By Tom Stock, Senior Vice President, GoldenSource.
Lenders across the globe are bracing themselves for a plethora of defaults by business borrowers. One could say this is the calm before the real COVID-19 induced economic storm. While many businesses have been granted temporary reprieves via government loan support, this next wave has the potential to swiftly wipe out a number of lenders from the scene as liquidity becomes dried up.
In a desperate attempt to keep the economy moving, many government-backed loans have already reached debt laden companies. However, governments are hesitant to lend to PE portfolio companies due to the fact that PE firms, due to the nature of their business, already hold highly leveraged positions. The trouble is that the knock-on effect of these measures has not yet been felt by the wider industry.
Firstly, there are the arrangers, the banks initiating the debt to the PE portfolio firm to support the leveraged buyout, before then selling some of the debt off (syndicating) to investors who buy up variable rate leveraged loans. With less appetite from spooked investors, and as defaults mount, banks will be less willing to arrange these loans and will have a smaller market to syndicate them. Carrying a larger proportion of the risk at this time is also unlikely to align with the risk profile of many arrangers.
Then, there are the numerous asset managers that are running specialist leveraged loan funds, heavily invested in this leveraged debt. The assets in these funds are inherently riskier during a downturn. The tradability and valuation of the underlying debt will be impacted by the liquidity of the portfolio firm and the market overall, maturity dates, and the extent to which the debt is senior and secured by strong covenants.
In the period prior to the COVID-19 pandemic such leveraged loan investments were in high demand and the covenants around them became more lax, because firms invested whether or not the covenants adequately reduced the potential loss associated with default. Typically, there would be covenants around the assets of the company and to protect the seniority of the debt from future issuance of debt. Portfolio firms had to maintain certain financial ratios. Weaker covenants expose lenders and also investors in PE funds. PE partners might have shifted primary assets, such as buildings or intellectual property, to new firms or obtained additional debt with higher seniority. Only when defaults occur, and loan documentation is tested in the courts will the true extent and cost of the loopholes be exposed.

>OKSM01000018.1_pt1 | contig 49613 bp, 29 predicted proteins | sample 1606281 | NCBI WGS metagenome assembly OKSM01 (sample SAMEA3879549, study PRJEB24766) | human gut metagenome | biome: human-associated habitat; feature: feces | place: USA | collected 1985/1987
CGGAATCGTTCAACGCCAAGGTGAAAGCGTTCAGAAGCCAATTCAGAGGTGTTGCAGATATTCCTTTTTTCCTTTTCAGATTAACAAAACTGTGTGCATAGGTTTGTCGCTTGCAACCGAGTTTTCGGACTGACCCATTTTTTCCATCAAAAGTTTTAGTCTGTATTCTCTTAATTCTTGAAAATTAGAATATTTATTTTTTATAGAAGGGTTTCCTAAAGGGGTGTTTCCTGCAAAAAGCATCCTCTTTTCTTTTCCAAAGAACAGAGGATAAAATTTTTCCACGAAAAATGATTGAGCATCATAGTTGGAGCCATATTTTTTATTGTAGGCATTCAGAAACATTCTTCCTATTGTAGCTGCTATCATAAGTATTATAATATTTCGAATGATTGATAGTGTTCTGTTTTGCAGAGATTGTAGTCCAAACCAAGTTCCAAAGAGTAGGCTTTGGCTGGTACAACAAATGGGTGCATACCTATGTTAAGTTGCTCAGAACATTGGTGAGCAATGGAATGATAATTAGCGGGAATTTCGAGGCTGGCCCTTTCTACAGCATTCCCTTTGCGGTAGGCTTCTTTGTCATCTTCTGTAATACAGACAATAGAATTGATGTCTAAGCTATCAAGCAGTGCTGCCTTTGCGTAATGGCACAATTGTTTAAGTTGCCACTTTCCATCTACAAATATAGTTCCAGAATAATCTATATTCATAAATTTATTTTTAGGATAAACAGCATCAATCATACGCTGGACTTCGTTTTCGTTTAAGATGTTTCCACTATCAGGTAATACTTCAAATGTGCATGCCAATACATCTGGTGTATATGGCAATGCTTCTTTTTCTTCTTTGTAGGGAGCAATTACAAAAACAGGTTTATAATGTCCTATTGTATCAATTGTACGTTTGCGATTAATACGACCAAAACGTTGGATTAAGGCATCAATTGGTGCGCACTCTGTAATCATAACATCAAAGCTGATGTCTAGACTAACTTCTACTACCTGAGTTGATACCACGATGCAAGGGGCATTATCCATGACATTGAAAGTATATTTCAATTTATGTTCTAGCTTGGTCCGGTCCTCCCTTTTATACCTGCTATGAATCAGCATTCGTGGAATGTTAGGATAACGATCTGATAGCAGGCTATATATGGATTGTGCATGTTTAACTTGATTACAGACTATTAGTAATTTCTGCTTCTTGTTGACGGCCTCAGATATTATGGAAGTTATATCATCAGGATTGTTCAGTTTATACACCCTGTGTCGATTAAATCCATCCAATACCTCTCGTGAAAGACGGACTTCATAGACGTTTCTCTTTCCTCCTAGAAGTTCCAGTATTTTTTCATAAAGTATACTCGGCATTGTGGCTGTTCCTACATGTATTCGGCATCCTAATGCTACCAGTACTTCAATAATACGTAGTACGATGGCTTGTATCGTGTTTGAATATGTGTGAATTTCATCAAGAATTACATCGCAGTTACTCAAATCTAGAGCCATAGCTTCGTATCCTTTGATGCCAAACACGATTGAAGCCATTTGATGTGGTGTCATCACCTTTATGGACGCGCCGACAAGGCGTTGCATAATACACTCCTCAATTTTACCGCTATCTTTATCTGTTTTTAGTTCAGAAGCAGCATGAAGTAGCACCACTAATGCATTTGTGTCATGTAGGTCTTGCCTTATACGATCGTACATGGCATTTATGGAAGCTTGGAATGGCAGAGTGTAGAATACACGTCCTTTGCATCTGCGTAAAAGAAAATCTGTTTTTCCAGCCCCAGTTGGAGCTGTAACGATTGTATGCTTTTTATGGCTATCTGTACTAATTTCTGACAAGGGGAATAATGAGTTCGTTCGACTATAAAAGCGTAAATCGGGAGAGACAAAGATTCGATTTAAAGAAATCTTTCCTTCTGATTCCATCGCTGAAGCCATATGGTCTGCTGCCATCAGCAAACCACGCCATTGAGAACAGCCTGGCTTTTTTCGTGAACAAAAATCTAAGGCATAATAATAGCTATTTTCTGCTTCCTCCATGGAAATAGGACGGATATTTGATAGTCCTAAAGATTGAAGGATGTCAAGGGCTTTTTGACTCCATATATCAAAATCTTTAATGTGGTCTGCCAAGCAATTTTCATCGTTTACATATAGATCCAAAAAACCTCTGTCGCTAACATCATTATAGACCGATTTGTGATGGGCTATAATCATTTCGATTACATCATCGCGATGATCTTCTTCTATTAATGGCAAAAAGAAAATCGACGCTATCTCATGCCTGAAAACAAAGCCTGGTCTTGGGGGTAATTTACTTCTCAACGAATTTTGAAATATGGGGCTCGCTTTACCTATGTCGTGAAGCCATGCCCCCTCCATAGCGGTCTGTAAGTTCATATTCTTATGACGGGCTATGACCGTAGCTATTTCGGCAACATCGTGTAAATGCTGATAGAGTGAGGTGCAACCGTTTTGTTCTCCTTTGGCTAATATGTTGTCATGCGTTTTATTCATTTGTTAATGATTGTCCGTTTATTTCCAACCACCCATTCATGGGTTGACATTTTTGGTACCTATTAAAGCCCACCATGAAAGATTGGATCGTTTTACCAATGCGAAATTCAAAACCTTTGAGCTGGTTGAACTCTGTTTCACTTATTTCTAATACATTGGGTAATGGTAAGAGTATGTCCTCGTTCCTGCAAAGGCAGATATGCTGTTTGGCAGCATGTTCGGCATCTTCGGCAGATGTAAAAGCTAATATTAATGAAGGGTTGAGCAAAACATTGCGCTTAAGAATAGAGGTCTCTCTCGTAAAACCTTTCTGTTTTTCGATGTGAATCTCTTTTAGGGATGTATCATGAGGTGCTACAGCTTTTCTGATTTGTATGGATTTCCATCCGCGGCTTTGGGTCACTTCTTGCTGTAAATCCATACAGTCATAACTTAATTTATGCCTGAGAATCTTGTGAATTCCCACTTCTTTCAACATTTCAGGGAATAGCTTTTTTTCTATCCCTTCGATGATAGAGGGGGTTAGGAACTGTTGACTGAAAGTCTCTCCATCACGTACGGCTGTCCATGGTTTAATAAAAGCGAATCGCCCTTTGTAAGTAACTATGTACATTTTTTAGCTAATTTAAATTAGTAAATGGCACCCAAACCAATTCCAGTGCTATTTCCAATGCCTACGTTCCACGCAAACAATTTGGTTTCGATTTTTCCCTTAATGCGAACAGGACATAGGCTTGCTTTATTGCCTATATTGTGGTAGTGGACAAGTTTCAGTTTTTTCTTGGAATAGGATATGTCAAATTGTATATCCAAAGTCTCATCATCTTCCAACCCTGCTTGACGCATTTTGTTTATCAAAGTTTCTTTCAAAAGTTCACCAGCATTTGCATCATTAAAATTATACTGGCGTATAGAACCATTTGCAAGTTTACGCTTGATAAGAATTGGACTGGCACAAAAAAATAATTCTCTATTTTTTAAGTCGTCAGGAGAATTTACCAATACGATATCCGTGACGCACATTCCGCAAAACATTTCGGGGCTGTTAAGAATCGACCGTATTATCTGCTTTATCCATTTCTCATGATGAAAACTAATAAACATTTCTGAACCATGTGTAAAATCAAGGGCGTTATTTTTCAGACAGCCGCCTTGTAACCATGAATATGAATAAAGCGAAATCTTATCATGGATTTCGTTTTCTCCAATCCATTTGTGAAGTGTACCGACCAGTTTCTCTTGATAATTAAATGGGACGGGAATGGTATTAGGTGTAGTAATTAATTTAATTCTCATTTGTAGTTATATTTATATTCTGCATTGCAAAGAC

All this means that there has never been a more pressing need for bank loan data in order to really understand what an investor’s or arranger’s position or risk actually is. This means understanding what specific covenants an asset manager may have, related to such debt. If the covenants are weak, an asset manager then has to assess the probability of failure during the pandemic and the extent to which are protected. This involves having a granular understanding of what sort of business a portfolio company is in and the covenants that are protecting their assets. For example, is it a loan that is exposed to a restaurant chain on the brink of bankruptcy, and did their properties get transferred to a different entity in the meantime?
A lot of PE groups often leave their portfolio companies with a thin financial cushion, which presents a problem when trying to navigate through times of economic stress. However, given the scale of the current crisis, one cannot help but think that there are more firms at risk right now then during previous downturns. Businesses have issued highly leveraged, covenant-lite loans out into the marketplace and, as a result, are at a higher risk of causing widespread impact if they fail. All of the leveraged loan funds, individual holdings of asset managers and pension funds that hold a lot of these syndicated bank loans are, as an unintended consequence, at significant risk. Unless steps are taken to get a better handle on their exposure to all this, then this health driven economic crisis will soon turn into the next financial crisis where lack of transparency about exposures reduces the ability to respond and mitigate.
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